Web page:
With these liquid delights came French food which was a joy for both the eye and the palate. Three, four and five courses can be ordered from the carte, at $75, $85 and $98. Given the quality of the service, the surroundings and the cuisine, these prices seemed exceptionally friendly. The price for my five courses, given one supplement, was $102. Wine pairings can be had for $55, $65 and $75 (for three, four and five courses.)
I think there was not a dish on the menu which I could not happily have ordered. I began with chilled red beet Borscht, with Kobe beef cheek, horseradish, smoked salmon, caviar and dill crème fraiche. This was a gorgeous opening, with the sweetness of the beetroot exquisitely counter-balanced by the asperity of the caviar. Then it was rye crusted salmon – lovely fish from Scotland, with radishes, pickled mustard seed and caraway jus. Again, the flavours were complex and satisfying – although I found that the accompanying buttered rye toast was irrelevant. My meat course was splendid: roasted loin of venison of the finest quality, with a red wine reduction. It would never have occurred to me to put chorizo on this plate, but it worked exceptionally well. The cheeses included an immensely enjoyable Époisses. I finished as one should in a great French restaurant, with a big and indulgent soufflé. This one was of amaretto – a cracking end to a really enjoyable meal. For this dinner my thanks are therefore due to the Chef de Cuisine, Rick Richardson, and to the Pastry Chef, Gilberto Villarreal.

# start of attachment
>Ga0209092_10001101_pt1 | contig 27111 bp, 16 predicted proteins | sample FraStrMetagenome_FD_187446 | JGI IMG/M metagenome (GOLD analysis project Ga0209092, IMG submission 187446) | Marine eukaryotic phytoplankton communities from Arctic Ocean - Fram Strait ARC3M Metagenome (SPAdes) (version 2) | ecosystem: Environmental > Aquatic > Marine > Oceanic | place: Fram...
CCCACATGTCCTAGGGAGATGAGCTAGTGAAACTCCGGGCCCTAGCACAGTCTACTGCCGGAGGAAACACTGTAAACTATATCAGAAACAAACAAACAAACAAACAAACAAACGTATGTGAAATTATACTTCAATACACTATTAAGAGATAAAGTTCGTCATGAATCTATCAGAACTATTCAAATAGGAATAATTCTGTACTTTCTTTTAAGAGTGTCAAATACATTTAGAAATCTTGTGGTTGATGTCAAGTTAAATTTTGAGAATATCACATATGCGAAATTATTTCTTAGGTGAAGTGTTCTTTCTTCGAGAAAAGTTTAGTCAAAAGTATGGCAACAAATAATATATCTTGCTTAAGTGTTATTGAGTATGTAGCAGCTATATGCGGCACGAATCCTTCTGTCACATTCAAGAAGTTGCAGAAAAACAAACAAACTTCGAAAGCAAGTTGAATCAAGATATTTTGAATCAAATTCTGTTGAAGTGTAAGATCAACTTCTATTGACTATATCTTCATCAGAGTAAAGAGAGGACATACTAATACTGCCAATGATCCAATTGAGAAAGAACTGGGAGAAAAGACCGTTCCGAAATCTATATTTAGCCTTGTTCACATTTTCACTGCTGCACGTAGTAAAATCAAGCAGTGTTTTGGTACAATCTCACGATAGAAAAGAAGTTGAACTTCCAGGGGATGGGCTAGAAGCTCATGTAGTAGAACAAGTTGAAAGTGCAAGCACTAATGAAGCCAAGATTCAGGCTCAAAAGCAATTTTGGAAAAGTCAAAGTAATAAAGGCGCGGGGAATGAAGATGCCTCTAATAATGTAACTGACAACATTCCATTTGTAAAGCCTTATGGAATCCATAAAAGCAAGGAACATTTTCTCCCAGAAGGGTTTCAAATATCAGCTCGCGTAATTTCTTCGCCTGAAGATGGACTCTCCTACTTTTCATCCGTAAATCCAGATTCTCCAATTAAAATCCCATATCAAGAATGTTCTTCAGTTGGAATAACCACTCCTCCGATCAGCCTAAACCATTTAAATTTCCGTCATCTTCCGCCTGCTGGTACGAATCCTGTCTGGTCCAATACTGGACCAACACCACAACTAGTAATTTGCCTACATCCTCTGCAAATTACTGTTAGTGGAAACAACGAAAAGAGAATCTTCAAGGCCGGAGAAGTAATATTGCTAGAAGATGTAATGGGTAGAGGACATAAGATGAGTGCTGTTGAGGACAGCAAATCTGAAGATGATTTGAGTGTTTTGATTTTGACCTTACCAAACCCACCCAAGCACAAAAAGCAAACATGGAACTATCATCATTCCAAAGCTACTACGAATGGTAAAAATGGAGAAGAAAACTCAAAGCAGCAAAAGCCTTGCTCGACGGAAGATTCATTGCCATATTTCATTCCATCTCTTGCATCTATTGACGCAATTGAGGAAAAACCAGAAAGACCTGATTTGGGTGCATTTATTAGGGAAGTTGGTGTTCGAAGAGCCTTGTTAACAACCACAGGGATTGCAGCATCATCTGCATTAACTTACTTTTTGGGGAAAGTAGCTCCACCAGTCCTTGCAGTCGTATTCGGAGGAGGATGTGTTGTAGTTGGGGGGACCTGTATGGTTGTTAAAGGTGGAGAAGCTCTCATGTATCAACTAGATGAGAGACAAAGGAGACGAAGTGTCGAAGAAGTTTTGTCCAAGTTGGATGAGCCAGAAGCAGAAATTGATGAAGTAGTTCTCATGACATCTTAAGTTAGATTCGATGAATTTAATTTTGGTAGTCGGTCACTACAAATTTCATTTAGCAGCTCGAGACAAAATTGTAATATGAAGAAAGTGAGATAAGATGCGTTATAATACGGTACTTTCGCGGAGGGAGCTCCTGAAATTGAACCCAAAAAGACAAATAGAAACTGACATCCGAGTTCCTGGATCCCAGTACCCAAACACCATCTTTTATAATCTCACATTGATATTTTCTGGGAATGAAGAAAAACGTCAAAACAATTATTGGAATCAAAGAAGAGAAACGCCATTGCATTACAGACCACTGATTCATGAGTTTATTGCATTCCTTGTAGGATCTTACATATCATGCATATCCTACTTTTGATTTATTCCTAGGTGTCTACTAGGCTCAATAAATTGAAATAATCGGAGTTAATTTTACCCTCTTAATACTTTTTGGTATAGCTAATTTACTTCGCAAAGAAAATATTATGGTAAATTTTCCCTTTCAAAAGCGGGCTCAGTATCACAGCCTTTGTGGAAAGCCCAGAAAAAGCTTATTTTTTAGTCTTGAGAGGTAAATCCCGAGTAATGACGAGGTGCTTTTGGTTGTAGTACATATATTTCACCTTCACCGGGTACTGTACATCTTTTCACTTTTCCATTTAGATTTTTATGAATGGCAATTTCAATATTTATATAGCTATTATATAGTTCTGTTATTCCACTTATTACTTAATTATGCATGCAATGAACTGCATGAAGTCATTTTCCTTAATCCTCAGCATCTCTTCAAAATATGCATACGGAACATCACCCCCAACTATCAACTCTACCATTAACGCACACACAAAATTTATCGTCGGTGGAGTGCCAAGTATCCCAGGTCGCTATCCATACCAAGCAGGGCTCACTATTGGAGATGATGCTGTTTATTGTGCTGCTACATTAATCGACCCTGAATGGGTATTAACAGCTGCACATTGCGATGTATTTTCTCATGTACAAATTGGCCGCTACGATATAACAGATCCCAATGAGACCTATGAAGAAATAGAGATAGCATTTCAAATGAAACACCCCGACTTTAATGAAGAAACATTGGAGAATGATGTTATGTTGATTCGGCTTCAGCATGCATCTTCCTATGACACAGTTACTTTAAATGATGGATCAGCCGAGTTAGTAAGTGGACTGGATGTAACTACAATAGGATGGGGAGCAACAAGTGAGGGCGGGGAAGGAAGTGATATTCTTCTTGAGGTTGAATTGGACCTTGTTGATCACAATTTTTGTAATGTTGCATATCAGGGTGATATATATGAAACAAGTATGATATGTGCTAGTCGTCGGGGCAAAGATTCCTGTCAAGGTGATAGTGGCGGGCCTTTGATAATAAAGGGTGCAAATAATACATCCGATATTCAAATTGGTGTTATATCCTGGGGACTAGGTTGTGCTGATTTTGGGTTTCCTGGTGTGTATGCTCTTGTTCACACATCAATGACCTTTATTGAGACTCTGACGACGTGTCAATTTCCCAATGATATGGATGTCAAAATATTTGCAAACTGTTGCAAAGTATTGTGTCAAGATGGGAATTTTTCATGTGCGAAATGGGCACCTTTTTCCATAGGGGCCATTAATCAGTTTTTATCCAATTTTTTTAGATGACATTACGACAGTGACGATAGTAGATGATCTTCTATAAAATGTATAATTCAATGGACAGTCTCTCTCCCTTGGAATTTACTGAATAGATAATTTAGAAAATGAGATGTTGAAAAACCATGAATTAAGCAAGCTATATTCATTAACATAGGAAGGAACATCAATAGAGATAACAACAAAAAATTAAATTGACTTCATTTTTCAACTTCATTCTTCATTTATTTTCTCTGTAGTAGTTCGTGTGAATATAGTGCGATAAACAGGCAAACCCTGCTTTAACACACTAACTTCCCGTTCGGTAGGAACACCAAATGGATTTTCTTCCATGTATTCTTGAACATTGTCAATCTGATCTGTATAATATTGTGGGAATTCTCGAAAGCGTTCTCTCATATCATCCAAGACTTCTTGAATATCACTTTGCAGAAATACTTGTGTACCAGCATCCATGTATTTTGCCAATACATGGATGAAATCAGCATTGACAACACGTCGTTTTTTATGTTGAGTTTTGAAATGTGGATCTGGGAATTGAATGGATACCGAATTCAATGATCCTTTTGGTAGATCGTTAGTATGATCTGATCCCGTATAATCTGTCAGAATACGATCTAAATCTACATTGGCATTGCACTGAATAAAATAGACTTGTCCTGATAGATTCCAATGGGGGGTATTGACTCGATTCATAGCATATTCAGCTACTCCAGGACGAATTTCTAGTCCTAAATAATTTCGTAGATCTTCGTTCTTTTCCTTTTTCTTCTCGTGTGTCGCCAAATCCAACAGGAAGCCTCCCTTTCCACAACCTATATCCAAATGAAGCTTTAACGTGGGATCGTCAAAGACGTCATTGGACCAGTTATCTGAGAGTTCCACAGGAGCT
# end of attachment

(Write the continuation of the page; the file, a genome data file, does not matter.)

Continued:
As the evening ended, I concluded that a good meal in relaxed surroundings constitutes one of the privileges of a civilized society. And I had not been obliged to raise my voice once. Here was the bliss of a quiet dinner, enjoyed in a tent, surrounded by the relaxing murmur of contented diners. If you, too, sometimes long for a rest from endless novelty and yearn for a really good, old-fashioned restaurant, head for Fleur de Lys.
FLEUR DE LYS
777 Sutter Street, San Francisco, California 94109, U.S.A.
Telephone +1 415 673 7779
Fax +1 415 673 4619